The Medical Exam or Consultative Exam for Social Security Disability

The who, what, and why of medical exams for Social Security disability.

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Consultative examinations are medical examinations that Social Security disability and SSI claimants are sometimes sent to in the course of processing a claim for disability benefits.

In cases where a claimant's medical records are "thin" (there is not enough evidence) or where a claimant has not been seen by a doctor for a considerable amount of time, the DDS claims examiner will generally schedule a consultative exam.

Who Performs a Consultative Exam?

Consultative exams (CEs) are not conducted by doctors who work for the Social Security Administration (SSA). (In fact, there is no such thing as an SSA doctor, although there are physicians in each DDS (Disability Determination Services) who assist the DDS disability examiners in their decision-making duties.) The doctors who perform consultative examinations for the SSA are actually independent physicians who have contracted to perform such services for the SSA.

What Is the Purpose of a Consultative Exam?

Medical exams conducted for Social Security objectives are not for the purpose of delivering medical treatment. Instead, their purpose is to provide a recent snapshot of a claimant's conditions and various limitations. Consultative exams can be physical, psychiatric, or psychological in nature. They can also include ophtalmological exams, bloodwork, and the taking of x-rays. What happens at the medical examination is at the discretion of the disability examiner ordering the exam. The examiner obtains only what is necessary for a decision to be made.

Are There Problems With Consultative Exams?

Consultative medical examinations are not necessarily the best way to get evidence to decide a disability claim. For one thing, a doctor who conducts a consultative exam has typically never seen a claimant (the disability applicant). And though DDS examiners often send a portion of a claimant's medical records to the physician who will conduct the CE (to appraise the doctor of the client's medical background), some CE doctors don't actually read the file ahead of time, and in any case, this is a poor substitute for an established doctor-patient relationship.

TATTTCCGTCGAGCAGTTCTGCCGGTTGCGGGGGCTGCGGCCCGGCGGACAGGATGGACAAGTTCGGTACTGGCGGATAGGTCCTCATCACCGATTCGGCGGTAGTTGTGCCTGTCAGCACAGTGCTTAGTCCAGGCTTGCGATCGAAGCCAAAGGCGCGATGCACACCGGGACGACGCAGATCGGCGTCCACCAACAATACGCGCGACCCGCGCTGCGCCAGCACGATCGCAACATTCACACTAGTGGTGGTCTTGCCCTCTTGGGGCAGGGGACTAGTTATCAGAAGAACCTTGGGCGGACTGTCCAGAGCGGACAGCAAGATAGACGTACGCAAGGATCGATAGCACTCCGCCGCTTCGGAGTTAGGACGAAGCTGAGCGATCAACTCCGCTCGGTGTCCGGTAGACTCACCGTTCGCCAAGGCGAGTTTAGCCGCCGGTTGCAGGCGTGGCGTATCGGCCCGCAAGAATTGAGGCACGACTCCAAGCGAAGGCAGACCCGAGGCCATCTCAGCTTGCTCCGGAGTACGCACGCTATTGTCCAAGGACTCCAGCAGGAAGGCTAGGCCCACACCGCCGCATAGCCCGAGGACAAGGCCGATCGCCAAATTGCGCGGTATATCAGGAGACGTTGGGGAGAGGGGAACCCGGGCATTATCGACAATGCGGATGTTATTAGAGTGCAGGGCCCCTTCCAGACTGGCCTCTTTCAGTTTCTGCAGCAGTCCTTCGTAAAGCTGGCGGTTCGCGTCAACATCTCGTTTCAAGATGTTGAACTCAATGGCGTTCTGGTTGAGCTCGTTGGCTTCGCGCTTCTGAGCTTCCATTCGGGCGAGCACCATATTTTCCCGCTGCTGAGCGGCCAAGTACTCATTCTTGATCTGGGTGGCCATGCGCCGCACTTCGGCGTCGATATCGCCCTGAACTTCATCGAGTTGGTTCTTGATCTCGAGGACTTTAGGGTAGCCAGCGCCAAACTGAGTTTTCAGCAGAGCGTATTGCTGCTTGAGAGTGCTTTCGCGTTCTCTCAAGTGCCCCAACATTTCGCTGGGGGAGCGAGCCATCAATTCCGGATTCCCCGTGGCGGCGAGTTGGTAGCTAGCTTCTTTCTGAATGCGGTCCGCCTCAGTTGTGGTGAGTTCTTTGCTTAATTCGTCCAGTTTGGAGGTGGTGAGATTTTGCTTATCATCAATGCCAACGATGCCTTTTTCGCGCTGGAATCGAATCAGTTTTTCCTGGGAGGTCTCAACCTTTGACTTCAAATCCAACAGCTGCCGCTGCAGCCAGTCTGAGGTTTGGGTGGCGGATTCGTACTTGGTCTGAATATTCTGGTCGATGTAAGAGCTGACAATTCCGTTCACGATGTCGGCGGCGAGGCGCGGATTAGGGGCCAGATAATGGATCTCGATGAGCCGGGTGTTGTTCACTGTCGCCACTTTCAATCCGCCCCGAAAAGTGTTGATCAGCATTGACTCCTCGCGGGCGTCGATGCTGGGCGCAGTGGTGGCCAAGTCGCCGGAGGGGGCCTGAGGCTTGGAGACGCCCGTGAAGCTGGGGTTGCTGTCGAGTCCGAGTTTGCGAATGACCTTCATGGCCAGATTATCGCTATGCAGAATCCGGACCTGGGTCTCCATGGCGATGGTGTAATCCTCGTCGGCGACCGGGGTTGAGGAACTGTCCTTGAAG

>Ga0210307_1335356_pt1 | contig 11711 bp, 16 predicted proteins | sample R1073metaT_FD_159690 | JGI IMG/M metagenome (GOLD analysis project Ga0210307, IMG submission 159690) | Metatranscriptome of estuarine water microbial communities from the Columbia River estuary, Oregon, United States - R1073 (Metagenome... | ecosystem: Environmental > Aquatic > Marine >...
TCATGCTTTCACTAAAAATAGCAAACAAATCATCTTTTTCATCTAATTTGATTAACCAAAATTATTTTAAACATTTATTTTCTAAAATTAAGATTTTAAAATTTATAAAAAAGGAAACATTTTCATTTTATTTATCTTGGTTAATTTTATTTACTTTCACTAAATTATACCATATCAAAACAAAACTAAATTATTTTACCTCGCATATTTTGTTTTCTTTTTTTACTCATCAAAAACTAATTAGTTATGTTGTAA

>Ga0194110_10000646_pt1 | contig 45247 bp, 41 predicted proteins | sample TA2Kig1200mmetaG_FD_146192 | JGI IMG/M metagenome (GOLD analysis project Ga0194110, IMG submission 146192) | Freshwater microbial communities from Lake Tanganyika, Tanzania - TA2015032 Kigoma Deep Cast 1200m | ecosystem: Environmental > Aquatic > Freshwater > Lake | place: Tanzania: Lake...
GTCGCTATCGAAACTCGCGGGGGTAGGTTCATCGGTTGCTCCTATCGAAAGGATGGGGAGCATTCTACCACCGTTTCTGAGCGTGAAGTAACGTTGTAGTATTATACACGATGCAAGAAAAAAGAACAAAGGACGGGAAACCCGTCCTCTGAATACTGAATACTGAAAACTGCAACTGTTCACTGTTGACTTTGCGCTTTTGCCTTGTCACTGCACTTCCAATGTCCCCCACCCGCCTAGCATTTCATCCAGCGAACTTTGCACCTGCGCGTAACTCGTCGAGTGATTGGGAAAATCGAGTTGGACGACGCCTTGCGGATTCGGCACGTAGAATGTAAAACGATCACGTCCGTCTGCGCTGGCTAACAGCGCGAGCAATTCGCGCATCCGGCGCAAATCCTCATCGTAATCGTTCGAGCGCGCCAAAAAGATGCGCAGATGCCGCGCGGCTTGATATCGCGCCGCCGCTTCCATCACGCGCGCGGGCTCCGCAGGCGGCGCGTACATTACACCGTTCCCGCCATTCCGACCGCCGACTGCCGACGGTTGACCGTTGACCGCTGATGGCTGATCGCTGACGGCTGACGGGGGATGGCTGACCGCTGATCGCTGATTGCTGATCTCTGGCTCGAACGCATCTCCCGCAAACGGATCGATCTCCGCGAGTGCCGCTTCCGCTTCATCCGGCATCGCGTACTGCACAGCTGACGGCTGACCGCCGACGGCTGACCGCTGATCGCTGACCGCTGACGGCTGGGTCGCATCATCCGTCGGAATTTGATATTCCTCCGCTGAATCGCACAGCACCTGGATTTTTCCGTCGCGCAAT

Additionally, Social Security medical exams tend to be fairly brief. It is a common complaint among claimants who have gone to such examinations that the duration of the exam was only 5-10 minutes. Though this may not be true for every CE, it is probably true for a large percentaqe of them.

What Does It Mean if a CE Has Been Scheduled?

What does it mean for a claimant's disability case when a CE has been scheduled? It can be good or bad.

First, the good. Getting an appointment letter for a Social Security medical examination means, at the very least, that a claim is actively being worked on. In some cases, it may be that a claims examiner who is leaning toward making an approval needs to obtain additional evidence, such as an x-ray.

However (now for the bad), a CE appointment can also mean that a claimant has very little in the way of medical records -- that is, has not gone to a doctor in quite a long time, or has been treated by a doctor only sporadically. In such cases, the scheduling of a consultative examination may simply be a technical necessity (examiners are required to obtain "recent" medical evidence on which to base their decisions) prior to closing a case (and denying benefits).

Since you may never know the reason for scheduling an exam, don't be overly concerned about having to go to an exam. However, you should always attend a scheduled CE since claims examiners are allowed to close disability claims for "failure to cooperate," except when a claimant has a valid reason for missing a scheduled exam (in which case the claims examiner will usually allow for the examination to be rescheduled).

Learn more about consultative exams, including what to watch out for.

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LA-NOLO3:DRU.1.6.3.20141021.28794